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Russian Central Bank Ignores Downgrades as Economic Pressure Builds

Russia's economy is expected to contract by as much as 6.5 percent this year if oil averages its current price of $50 a barrel.

In an attempt to to ease pressure on the country's buckling financial system, the Central Bank announced Monday it would ignore recent downgrades of Russian banks and instead refer to ratings issued before Western sanctions against Moscow over its role in Ukraine's crisis.

The regulator will apply ratings active on March 1 last year — or two weeks before Russia's annexation of Ukraine's Crimean peninsula — to financial institutions and their securities, it said in a statement published on its website. For local and national sovereign debt, as well as other corporate entities, ratings active on Dec. 1 will be applied, the statement said.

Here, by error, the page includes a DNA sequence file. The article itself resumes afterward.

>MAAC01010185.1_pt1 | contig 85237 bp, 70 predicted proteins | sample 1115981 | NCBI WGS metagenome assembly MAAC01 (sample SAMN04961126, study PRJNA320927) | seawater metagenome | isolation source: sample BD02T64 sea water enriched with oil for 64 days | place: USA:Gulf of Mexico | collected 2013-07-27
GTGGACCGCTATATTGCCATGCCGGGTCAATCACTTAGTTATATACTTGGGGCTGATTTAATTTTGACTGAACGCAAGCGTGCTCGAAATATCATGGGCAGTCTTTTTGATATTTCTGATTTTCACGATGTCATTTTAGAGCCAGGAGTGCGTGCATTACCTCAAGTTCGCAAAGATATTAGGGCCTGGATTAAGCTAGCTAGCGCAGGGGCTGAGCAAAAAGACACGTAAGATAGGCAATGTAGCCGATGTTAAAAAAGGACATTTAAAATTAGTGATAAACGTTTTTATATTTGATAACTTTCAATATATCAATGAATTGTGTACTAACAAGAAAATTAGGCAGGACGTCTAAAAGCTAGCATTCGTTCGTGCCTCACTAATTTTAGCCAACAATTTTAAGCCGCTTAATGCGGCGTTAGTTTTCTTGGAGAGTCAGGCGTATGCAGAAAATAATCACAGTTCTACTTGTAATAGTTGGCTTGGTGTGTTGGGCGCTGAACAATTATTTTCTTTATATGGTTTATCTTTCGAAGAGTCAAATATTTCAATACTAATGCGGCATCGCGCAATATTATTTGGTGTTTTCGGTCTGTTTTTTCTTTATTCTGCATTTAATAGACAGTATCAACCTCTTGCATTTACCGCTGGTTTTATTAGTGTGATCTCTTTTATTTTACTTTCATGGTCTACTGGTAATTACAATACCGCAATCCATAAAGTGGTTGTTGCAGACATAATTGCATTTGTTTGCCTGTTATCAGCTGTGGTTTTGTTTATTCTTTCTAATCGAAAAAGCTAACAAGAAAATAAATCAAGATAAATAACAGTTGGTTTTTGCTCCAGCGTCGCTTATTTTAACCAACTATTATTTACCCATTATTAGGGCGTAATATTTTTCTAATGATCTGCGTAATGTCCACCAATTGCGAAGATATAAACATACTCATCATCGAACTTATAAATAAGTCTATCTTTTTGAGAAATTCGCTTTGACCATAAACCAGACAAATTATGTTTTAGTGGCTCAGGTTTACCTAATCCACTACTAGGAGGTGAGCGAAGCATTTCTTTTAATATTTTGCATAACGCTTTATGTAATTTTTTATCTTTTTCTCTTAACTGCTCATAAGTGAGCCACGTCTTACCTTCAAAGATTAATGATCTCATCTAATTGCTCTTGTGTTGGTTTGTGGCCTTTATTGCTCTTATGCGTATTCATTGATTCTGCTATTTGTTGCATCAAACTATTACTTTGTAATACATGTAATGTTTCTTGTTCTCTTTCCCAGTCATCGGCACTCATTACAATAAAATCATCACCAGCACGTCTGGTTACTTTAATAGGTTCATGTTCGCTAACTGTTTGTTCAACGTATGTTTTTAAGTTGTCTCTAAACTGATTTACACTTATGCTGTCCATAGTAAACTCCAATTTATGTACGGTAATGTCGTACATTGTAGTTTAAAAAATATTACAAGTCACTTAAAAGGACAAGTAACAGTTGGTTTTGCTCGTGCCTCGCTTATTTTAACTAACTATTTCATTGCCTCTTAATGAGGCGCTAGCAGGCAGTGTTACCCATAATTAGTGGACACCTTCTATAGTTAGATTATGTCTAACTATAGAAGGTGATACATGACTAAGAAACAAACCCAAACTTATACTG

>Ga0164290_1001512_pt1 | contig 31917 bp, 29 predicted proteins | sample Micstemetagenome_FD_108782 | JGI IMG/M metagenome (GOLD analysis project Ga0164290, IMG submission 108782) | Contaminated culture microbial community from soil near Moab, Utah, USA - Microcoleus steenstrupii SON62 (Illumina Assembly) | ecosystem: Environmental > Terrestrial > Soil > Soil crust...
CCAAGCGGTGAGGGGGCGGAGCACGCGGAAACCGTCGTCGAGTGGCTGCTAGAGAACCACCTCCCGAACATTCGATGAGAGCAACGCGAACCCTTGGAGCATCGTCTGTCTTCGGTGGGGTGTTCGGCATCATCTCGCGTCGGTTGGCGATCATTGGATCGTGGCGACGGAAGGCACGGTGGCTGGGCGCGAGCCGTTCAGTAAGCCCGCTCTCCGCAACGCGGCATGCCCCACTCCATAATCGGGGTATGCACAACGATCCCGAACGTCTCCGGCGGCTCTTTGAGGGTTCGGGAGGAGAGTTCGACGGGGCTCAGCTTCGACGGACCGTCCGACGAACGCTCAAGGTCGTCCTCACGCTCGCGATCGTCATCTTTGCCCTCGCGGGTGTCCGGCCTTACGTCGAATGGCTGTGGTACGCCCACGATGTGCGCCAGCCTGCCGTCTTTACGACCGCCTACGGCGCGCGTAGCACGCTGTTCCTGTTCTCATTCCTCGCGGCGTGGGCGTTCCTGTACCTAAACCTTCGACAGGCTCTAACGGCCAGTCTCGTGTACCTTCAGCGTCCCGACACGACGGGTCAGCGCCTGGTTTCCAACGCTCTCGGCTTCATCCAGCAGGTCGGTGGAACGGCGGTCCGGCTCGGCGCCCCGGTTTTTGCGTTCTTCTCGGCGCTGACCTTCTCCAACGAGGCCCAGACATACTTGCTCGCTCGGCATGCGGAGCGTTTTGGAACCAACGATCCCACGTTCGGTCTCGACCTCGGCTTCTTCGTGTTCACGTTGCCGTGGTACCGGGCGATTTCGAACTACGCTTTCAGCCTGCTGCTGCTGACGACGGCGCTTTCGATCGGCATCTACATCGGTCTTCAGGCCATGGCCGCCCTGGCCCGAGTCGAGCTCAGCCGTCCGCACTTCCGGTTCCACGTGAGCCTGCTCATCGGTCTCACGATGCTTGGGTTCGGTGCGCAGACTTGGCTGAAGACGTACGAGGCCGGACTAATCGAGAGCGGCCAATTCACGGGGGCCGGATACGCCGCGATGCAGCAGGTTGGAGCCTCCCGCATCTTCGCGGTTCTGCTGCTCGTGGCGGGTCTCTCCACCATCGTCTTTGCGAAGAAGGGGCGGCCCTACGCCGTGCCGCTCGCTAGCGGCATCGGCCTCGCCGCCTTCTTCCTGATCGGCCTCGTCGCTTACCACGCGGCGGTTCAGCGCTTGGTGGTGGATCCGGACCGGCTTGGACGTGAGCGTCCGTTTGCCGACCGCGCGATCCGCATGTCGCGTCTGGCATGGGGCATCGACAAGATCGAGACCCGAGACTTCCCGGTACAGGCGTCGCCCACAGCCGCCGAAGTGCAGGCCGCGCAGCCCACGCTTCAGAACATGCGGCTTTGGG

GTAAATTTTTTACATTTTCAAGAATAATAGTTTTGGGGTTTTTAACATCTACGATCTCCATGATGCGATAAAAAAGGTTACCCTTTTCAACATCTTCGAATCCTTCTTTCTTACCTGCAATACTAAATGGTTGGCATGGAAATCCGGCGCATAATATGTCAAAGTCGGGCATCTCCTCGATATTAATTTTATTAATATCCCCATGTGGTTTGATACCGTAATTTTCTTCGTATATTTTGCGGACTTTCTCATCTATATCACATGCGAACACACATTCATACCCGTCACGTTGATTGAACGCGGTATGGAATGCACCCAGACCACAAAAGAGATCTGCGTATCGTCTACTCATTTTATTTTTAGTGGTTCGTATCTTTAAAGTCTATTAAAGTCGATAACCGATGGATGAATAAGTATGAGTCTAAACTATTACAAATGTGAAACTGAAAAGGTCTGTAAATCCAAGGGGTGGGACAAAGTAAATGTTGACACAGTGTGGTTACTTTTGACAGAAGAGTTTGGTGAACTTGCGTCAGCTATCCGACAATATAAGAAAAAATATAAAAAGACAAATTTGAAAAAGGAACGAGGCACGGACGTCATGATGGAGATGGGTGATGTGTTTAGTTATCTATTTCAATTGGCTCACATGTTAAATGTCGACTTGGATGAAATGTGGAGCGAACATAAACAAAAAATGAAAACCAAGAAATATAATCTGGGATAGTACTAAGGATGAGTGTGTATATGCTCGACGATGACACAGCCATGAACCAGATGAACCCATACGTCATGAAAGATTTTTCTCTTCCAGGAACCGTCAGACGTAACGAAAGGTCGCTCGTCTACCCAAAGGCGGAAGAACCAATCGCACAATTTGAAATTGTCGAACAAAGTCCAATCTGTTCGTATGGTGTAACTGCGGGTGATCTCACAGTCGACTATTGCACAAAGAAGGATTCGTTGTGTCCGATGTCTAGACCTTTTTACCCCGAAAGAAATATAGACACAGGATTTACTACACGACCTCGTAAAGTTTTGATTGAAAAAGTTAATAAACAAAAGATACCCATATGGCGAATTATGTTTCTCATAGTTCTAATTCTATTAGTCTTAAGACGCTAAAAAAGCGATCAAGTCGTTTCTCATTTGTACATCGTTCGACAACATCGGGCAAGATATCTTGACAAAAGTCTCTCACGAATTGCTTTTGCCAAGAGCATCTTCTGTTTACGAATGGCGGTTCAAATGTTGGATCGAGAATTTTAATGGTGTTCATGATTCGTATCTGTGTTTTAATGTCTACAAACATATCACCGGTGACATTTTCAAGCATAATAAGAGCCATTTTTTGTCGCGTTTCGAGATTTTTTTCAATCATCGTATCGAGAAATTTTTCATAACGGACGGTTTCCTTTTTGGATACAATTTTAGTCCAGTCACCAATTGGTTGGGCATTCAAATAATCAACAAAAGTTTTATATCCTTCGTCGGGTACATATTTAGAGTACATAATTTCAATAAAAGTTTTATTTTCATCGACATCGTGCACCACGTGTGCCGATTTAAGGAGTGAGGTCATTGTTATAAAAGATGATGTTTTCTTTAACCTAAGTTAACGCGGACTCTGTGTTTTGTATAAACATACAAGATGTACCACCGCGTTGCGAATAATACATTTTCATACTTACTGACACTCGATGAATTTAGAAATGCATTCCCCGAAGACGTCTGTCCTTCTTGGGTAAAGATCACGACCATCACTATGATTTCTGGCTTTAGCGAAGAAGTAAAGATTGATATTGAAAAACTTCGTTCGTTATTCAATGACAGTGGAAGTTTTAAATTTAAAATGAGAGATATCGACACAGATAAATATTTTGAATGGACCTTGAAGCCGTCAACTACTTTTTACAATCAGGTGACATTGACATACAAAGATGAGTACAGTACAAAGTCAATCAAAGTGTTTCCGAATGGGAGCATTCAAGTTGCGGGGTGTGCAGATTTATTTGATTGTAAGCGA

The move is an extension of a package of crisis measures adopted in the wake of the rescue of mid-sized lender Trust Bank last month, designed to ease pressure on banks' capital ratios.

The annexation of Crimea set off multiple rounds of Western sanctions, which in combination with faltering oil prices has led the big three international ratings agencies — Fitch, Moody's and Standard & Poor's — to downgrade Russian sovereign and corporate debt ratings in recent months.

Warnings of meltdown in the financial sector have grown over the past months as a currency crisis and slipping asset quality hit banks that have had their access to foreign capital limited by Western sanctions.

While the ratings of Russian sovereign debt and the country's biggest banks are still investment grade, analysts are braced for downgrades to "junk" status as economic growth forecasts worsen. Russia's economy is expected to contract by as much as 6.5 percent this year if oil averages its current price of $50 a barrel.

S&P said on Friday it would make a decision on a downgrade by the end of the month.

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